5th Amendment. No person shall be held to answer for a capital, or otherwise infamous, crime, unless on a presentment or indictment of a grand jury, except in cases arising in the land or naval forces, or in the militia, when in actual service, in time of war, or public danger; nor shall any person be subject, for the same offense, to be twice put in jeopardy of life or limb; nor shall be compelled, in any criminal case, to be a witness against himself; nor be deprived of life, liberty, or property, without due process of law; nor shall private property be taken for public use, without just compensation.

6th Amendment. In all criminal prosecutions, the accused shall enjoy the right to a speedy and public trial, by an impartial jury of the state and district wherein the crime shall have been committed, which district shall have been previously ascertained by law; and to be informed of the nature and cause of the accusation; to be confronted with the witnesses against him; to have compulsory process for obtaining witnesses in his favor; and to have the assistance of counsel for his defense.

7th Amendment. In suits at common law, where the value in controversy shall exceed twenty dollars, the right of trial by jury shall be preserved; and no fact, tried by a jury, shall be otherwise re- examined in any court of the United States than according to the rules of the common law.

8th Amendment. Excessive bail shall not be required, nor excessive fines imposed, nor cruel and unusual punishment inflicted.

9th Amendment. The enumeration in the Constitution of certain rights shall not be construed to deny or disparage others retained by the people.

10th Amendment. The powers not delegated to the United States by the Constitution, nor prohibited by it to the states, are reserved to the states respectively, or to the people.

Declaration of Independence (of the United States)


Declaration of Independence

(Adopted in Congress 4 July 1776)

The Unanimous Declaration of the Thirteen United States of America

When, in the course of human events, it becomes necessary for one people to dissolve the political bonds which have connected them with another, and to assume among the powers of the earth, the separate and equal station to which the laws of nature and of nature’s God entitle them, a decent respect to the opinions of mankind requires that they should declare the causes which impel them to the separation.

We hold these truths to be self-evident, that all men are created equal, that they are endowed by their Creator with certain unalienable rights, that among these are life, liberty and the pursuit of happiness. That to secure these rights, governments are instituted among men, deriving their just powers form the consent of the governed. That whenever any form of government becomes destructive to these ends, it is the right of the people to alter or to abolish it, and to institute new government, laying its foundation on such principles and organizing its powers in such form, as to them shall seem most likely to effect their safety and happiness. Prudence, indeed, will dictate that governments long established should not be changed for light and transient causes; and accordingly all experience hath shown that mankind are more disposed to suffer, while evils are sufferable, than to right themselves by abolishing the forms to which they are accustomed. But when a long train of abuses and usurpations, pursuing invariably the same object evinces a design to reduce them under absolute despotism, it is their right, it is their duty, to throw off such government, and to provide new guards for their future security. –Such has been the patient sufferance of these colonies; and such is now the necessity which constrains them to alter their former systems of government. The history of the present King of Great Britain is a history of repeated injuries and usurpations, all having in direct object the establishment of an absolute tyranny over these states. To prove this, let facts be submitted to a candid world.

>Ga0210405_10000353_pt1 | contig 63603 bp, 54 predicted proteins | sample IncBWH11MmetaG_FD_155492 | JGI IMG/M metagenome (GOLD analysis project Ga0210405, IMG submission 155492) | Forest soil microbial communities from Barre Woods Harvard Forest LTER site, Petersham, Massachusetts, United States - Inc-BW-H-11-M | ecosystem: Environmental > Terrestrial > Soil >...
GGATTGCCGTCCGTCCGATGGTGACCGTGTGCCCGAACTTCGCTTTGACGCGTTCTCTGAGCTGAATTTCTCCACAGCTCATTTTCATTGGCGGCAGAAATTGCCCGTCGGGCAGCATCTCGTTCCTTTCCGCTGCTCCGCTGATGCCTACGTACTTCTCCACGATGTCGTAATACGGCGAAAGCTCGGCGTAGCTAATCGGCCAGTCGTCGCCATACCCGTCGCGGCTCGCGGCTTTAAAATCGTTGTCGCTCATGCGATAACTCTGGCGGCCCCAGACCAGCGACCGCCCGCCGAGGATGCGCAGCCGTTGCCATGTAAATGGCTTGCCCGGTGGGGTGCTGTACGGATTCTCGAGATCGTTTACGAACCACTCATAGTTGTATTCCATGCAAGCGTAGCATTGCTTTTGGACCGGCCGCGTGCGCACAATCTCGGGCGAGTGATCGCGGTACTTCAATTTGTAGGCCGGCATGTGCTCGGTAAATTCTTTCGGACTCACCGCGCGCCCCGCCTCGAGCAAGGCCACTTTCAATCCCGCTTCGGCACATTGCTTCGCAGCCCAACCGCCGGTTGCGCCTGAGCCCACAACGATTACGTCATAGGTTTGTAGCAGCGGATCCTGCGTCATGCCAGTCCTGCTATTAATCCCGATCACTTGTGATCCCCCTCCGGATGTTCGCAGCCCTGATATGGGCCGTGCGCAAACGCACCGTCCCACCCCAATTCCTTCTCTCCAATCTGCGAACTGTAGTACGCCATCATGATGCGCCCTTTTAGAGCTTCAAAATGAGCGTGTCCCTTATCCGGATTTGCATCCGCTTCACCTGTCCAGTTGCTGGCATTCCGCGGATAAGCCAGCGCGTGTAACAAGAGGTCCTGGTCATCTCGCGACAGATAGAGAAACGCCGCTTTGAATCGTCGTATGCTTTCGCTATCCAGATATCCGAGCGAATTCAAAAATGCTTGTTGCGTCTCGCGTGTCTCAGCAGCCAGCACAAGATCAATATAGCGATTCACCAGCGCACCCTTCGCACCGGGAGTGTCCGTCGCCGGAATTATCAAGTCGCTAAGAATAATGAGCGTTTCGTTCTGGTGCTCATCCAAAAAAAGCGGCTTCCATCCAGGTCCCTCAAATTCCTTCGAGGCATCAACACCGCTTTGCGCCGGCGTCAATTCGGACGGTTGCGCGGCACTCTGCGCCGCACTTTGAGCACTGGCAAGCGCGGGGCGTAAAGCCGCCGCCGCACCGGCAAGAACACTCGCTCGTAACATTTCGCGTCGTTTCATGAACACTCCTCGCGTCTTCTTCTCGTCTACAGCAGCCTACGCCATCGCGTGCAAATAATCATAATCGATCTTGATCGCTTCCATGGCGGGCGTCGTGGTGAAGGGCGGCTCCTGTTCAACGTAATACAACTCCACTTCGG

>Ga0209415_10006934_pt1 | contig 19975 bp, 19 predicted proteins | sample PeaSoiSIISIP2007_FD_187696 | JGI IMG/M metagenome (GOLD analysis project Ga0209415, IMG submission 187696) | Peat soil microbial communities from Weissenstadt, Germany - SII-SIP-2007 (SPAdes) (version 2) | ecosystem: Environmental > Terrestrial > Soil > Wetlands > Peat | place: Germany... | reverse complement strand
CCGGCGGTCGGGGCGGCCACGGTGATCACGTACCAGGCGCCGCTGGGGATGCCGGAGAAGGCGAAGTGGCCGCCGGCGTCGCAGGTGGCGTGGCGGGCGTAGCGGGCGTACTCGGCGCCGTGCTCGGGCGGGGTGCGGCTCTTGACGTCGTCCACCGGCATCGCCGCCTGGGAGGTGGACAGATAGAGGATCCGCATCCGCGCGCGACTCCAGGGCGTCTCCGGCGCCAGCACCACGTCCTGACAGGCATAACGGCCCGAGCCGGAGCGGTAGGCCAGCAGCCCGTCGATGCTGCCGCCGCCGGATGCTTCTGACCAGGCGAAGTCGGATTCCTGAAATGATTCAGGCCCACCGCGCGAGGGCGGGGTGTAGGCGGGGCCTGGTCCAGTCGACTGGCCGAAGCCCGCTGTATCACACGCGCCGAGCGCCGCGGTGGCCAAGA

He has refused his assent to laws, the most wholesome and necessary for the public good.

He has forbidden his governors to pass laws of immediate and pressing importance, unless suspended in their operation till his assent should be obtained; and when so suspended, he has utterly neglected to attend to them.

He has refused to pass other laws for the accommodation of large districts of people, unless those people would relinquish the right of representation in the legislature, a right inestimable to them and formidable to tyrants only.

He has called together legislative bodies at places unusual, uncomfortable, and distant from the depository of their public records, for the sole purpose of fatiguing them into compliance with his measures.

He has dissolved representative houses repeatedly, for opposing with manly firmness his invasions on the rights of the people.